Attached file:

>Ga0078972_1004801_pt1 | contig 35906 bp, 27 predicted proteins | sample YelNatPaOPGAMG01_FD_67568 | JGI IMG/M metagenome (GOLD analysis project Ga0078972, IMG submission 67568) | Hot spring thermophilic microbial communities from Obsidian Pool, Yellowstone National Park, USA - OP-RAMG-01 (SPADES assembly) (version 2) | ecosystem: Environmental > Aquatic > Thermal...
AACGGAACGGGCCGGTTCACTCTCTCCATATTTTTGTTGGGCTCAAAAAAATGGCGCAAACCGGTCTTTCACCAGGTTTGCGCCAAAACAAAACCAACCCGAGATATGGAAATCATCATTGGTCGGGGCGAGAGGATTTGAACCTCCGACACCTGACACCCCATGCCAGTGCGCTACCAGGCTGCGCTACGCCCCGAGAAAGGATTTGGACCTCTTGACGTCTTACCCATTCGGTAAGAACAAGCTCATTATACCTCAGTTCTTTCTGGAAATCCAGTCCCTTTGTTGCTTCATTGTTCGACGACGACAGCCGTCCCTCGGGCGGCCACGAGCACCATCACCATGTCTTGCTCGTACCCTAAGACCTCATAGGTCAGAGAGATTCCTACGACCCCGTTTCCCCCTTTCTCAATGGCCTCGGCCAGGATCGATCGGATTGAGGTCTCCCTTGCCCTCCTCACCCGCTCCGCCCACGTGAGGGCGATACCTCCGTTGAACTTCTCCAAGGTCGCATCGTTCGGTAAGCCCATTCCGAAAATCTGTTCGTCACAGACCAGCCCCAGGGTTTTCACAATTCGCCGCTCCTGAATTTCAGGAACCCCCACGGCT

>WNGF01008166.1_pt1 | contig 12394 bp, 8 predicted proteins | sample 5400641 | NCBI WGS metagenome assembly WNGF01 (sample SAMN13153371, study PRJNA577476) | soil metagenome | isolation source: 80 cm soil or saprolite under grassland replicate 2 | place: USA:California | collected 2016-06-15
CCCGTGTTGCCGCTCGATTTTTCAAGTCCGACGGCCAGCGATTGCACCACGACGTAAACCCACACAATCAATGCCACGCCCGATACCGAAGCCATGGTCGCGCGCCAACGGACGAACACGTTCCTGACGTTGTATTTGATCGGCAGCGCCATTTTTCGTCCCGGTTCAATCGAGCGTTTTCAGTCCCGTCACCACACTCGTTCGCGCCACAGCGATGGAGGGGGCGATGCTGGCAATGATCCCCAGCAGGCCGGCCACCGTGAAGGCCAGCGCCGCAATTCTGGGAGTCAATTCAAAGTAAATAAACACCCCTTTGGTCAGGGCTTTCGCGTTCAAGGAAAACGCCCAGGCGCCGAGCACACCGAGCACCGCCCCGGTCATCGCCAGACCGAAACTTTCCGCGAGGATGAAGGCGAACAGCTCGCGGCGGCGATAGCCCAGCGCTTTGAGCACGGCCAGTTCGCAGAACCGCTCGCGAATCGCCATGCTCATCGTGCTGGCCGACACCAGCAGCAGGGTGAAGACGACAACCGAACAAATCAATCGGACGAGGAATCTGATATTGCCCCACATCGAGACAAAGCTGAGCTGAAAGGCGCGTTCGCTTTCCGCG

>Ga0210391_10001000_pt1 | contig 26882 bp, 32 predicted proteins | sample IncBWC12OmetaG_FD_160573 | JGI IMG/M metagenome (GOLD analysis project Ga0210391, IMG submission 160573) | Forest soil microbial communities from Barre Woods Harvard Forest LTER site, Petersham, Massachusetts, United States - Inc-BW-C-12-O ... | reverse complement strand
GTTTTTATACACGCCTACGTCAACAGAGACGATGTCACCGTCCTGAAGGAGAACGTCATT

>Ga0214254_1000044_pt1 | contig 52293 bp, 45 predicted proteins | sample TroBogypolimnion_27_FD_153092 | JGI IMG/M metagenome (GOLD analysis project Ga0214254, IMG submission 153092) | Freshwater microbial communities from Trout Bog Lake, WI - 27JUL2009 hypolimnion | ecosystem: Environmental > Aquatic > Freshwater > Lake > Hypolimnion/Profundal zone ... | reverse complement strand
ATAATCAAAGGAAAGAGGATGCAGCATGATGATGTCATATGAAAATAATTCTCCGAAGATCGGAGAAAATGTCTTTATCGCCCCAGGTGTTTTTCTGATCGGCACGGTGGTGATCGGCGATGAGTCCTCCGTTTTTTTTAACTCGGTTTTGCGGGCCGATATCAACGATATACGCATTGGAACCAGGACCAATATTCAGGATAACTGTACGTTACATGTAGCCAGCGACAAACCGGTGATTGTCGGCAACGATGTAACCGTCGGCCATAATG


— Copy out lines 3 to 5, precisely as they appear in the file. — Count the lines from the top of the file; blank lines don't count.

>WNGF01008166.1_pt1 | contig 12394 bp, 8 predicted proteins | sample 5400641 | NCBI WGS metagenome assembly WNGF01 (sample SAMN13153371, study PRJNA577476) | soil metagenome | isolation source: 80 cm soil or saprolite under grassland replicate 2 | place: USA:California | collected 2016-06-15
CCCGTGTTGCCGCTCGATTTTTCAAGTCCGACGGCCAGCGATTGCACCACGACGTAAACCCACACAATCAATGCCACGCCCGATACCGAAGCCATGGTCGCGCGCCAACGGACGAACACGTTCCTGACGTTGTATTTGATCGGCAGCGCCATTTTTCGTCCCGGTTCAATCGAGCGTTTTCAGTCCCGTCACCACACTCGTTCGCGCCACAGCGATGGAGGGGGCGATGCTGGCAATGATCCCCAGCAGGCCGGCCACCGTGAAGGCCAGCGCCGCAATTCTGGGAGTCAATTCAAAGTAAATAAACACCCCTTTGGTCAGGGCTTTCGCGTTCAAGGAAAACGCCCAGGCGCCGAGCACACCGAGCACCGCCCCGGTCATCGCCAGACCGAAACTTTCCGCGAGGATGAAGGCGAACAGCTCGCGGCGGCGATAGCCCAGCGCTTTGAGCACGGCCAGTTCGCAGAACCGCTCGCGAATCGCCATGCTCATCGTGCTGGCCGACACCAGCAGCAGGGTGAAGACGACAACCGAACAAATCAATCGGACGAGGAATCTGATATTGCCCCACATCGAGACAAAGCTGAGCTGAAAGGCGCGTTCGCTTTCCGCG

>Ga0210391_10001000_pt1 | contig 26882 bp, 32 predicted proteins | sample IncBWC12OmetaG_FD_160573 | JGI IMG/M metagenome (GOLD analysis project Ga0210391, IMG submission 160573) | Forest soil microbial communities from Barre Woods Harvard Forest LTER site, Petersham, Massachusetts, United States - Inc-BW-C-12-O ... | reverse complement strand